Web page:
Is This Typical Toddler Behavior or perhaps a Sign of Something More Serious?

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  • It’s not unusual for toddlers to see big emotional swings.
  • However, sometimes typical toddler behavior is an indicator that they’re dealing with something more.
  • Some typical behaviors, such as for example picky eating when it’s more extreme, could become dangerous if not treated appropriately.

Many parents are aware some of the biggest challenges that include raising kids happen in the first few years.

When that second birthday rolls around, it marks a period of seeking independence by whatever means necessary.

Toddlers are just getting minds of the own. They’re testing their boundaries, experimenting using their independence, and often experiencing big emotions they don’t quite understand how to process yet.

The often results in parents dealing with little tornados who are susceptible to tantrums and picky eating, and who have trouble sleeping.

In other words, toddlerhood may be rough on both parents and kids. But all of this is perfectly healthy behavior to an extent.

However, for parents who are exhausted and overwhelmed, the question of whether their child’s more extreme behavior is crossing the line into concerning territory is often very real.

Healthline recently spoke with child health experts to simply help parents identify when five typical types of toddler behavior might actually be considered a sign they’re dealing with something more serious.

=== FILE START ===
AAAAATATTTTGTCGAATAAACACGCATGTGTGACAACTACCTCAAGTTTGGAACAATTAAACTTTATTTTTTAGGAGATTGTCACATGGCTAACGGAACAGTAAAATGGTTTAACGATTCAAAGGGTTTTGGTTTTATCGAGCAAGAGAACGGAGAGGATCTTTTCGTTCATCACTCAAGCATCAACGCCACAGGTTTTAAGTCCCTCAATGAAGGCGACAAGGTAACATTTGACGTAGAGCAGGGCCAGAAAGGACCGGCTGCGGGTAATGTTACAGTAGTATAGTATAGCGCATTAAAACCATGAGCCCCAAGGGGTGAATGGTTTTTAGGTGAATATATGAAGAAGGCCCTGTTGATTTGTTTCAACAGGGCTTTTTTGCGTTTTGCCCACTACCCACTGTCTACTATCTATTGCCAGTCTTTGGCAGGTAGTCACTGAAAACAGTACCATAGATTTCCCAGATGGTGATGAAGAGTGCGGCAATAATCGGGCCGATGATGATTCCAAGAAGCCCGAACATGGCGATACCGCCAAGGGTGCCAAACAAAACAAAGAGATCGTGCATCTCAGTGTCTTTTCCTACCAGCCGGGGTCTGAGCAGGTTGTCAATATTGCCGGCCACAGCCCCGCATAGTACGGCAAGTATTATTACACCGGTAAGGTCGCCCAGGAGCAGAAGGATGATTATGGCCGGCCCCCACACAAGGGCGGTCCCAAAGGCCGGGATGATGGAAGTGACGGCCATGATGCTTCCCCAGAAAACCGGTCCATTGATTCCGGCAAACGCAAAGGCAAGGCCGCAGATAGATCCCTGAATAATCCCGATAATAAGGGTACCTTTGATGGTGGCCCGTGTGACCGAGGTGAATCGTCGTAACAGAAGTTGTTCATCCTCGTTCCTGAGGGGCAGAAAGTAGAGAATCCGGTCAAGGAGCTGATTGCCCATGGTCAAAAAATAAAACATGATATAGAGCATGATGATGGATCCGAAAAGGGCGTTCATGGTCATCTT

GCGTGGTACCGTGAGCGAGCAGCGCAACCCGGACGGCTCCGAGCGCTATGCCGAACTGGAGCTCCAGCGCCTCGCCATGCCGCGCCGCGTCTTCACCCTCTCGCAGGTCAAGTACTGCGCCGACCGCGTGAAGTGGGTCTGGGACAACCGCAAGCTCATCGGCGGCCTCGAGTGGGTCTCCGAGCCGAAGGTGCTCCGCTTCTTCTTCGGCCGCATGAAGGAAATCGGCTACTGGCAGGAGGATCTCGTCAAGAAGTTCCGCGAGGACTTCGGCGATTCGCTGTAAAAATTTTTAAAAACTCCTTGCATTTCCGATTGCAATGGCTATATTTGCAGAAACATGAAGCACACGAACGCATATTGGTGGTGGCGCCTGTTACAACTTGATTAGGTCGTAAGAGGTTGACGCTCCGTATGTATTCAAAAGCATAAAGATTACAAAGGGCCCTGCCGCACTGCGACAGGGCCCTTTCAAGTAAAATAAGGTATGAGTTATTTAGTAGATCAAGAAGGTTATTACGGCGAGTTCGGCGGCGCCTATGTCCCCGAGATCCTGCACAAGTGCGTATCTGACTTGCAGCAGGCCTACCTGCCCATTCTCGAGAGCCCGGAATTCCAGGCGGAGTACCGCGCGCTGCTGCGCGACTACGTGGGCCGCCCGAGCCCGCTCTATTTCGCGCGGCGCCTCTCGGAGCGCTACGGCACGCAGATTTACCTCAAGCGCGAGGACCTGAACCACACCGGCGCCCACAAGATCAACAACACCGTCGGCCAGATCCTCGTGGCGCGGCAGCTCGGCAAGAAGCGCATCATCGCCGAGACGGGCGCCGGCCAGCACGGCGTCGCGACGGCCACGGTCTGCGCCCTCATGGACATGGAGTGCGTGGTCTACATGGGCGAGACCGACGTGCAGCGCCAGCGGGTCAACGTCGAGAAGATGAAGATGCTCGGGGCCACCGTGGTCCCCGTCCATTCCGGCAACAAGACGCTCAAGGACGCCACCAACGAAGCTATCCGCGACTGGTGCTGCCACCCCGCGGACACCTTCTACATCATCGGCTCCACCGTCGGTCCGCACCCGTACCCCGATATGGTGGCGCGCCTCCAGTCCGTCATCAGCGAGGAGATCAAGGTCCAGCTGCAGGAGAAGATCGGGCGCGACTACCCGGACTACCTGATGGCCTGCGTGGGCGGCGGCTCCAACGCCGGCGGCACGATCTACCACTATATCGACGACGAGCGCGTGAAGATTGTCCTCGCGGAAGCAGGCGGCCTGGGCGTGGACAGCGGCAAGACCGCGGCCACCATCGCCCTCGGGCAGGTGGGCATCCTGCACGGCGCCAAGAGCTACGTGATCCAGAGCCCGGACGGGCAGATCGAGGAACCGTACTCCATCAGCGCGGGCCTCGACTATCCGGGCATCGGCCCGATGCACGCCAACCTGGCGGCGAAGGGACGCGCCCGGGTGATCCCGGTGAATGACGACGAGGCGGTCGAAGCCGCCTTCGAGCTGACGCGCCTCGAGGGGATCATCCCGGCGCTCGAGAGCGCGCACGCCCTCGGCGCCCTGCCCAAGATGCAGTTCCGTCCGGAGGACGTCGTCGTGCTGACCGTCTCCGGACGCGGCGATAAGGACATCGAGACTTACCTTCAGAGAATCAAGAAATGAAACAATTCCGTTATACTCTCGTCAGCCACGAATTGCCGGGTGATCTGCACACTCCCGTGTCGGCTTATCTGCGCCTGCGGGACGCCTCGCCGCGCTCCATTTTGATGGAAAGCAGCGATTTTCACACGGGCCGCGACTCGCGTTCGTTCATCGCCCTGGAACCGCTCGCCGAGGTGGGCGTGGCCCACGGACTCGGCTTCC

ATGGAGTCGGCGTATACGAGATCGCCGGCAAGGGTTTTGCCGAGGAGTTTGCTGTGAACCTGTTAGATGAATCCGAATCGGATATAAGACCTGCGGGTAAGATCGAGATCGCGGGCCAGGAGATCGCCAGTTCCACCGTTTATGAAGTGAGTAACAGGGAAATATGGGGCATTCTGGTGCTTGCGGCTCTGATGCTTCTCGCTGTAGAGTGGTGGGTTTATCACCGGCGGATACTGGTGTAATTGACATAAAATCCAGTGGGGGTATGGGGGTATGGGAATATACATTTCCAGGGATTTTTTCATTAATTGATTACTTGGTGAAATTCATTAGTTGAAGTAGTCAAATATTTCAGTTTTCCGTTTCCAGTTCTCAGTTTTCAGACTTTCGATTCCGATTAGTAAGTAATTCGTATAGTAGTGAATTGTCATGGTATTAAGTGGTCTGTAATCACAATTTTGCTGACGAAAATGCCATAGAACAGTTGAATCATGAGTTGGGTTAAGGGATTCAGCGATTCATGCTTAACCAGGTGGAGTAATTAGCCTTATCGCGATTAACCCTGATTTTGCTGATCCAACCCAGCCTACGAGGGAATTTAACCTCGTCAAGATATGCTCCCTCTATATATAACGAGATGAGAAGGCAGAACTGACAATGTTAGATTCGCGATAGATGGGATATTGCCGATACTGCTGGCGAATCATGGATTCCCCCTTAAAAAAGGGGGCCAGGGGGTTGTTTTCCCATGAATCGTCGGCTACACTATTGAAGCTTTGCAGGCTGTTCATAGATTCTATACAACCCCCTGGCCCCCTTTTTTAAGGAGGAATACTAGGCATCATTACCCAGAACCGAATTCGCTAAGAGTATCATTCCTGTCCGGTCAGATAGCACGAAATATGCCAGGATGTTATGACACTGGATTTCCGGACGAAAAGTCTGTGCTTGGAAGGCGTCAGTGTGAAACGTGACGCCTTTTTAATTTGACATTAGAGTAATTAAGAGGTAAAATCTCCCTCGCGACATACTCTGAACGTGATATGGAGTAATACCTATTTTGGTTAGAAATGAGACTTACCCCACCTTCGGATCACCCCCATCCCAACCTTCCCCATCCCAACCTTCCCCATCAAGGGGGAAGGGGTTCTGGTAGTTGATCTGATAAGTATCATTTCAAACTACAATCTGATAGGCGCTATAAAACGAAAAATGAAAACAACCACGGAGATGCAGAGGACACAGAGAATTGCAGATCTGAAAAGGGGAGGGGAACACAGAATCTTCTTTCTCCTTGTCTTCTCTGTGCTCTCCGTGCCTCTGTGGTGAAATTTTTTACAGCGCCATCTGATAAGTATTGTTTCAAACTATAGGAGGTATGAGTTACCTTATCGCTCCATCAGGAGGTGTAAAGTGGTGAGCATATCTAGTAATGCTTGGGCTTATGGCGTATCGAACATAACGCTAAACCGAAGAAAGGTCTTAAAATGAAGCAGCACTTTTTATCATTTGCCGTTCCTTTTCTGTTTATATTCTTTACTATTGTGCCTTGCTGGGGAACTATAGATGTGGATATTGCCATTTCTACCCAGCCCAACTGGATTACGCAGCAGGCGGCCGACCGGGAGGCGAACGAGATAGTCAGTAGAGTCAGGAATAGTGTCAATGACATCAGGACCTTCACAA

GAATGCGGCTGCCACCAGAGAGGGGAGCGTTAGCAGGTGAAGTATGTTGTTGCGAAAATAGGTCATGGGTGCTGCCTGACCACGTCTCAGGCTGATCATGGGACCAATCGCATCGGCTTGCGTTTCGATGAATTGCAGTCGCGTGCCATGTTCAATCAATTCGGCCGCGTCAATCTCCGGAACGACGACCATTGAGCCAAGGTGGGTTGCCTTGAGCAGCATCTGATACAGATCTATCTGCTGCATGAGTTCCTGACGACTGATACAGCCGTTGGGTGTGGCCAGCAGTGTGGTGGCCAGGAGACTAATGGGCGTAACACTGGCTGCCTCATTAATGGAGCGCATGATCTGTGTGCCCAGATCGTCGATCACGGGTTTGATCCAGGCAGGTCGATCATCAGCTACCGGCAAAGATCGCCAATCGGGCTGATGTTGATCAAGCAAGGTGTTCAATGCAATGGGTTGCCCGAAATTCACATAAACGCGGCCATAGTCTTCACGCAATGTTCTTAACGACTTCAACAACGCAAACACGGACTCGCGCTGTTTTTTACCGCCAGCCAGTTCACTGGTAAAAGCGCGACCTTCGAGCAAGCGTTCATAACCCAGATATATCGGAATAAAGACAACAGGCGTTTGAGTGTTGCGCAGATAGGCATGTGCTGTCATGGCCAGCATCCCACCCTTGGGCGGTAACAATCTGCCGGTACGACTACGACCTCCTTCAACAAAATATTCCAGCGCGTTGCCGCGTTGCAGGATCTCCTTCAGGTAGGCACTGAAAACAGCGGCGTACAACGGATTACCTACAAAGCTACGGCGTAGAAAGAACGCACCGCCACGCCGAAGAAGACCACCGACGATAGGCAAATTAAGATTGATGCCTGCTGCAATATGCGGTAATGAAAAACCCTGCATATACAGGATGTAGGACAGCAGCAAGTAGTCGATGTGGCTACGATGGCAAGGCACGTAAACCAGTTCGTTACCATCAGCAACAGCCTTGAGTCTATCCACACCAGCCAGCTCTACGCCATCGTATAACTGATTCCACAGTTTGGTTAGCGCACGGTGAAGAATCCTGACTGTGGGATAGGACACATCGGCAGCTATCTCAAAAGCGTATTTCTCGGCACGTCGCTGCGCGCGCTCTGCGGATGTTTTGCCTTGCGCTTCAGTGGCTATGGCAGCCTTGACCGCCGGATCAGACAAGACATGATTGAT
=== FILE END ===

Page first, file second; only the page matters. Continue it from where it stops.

“Tantrums are normal reactions for young children, as they can get so overwhelmed with big emotions that they don’t know what to do with them,” explains Jennifer Daffon, a licensed mental health counselor who owns Emotesy Child and Family Counseling Services in Everett, Washington.

She said that because young kids haven’t learned how exactly to regulate their emotions yet, and often don’t have the vocabulary expressing those emotions, they resort to acting out instead.

But while tantrums may be completely developmentally appropriate, she added that causes for concern develop around safety issues.

For example, if your child is hitting their head from the wall when angry or throwing objects at others during fits, that might be reason to talk to your pediatrician.

“Another red flag is if you’re noticing your child is having multiple tantrums through the day which are lasting several minutes,” Daffon explained. “This might be an indicator for disruptive mood dysregulation disorder.”

Typical apparent symptoms of that, she said, are children who:

  • experience multiple tantrums
  • are giving an answer to a trigger in a way that’s outside what’s developmentally normal
  • have difficulty time for baseline behaviors

However, disruptive mood dysregulation disorder (DMDD) is just a relatively new disorder, and is normally only diagnosed in children more than 6 and younger than 18 who have these symptoms consistently over greater than a year.

“A child therapist will help the kid learn coping skills and appropriate ways to manage big feelings. Parents also can assist the therapist to achieve additional skills to simply help the youngster be more successful,” Daffon said.

2. Picky eating

Melanie Potock is just a pediatric speech language pathologist and feeding specialist who has years of experience working together with kids whose picky eating crosses the line into concerning.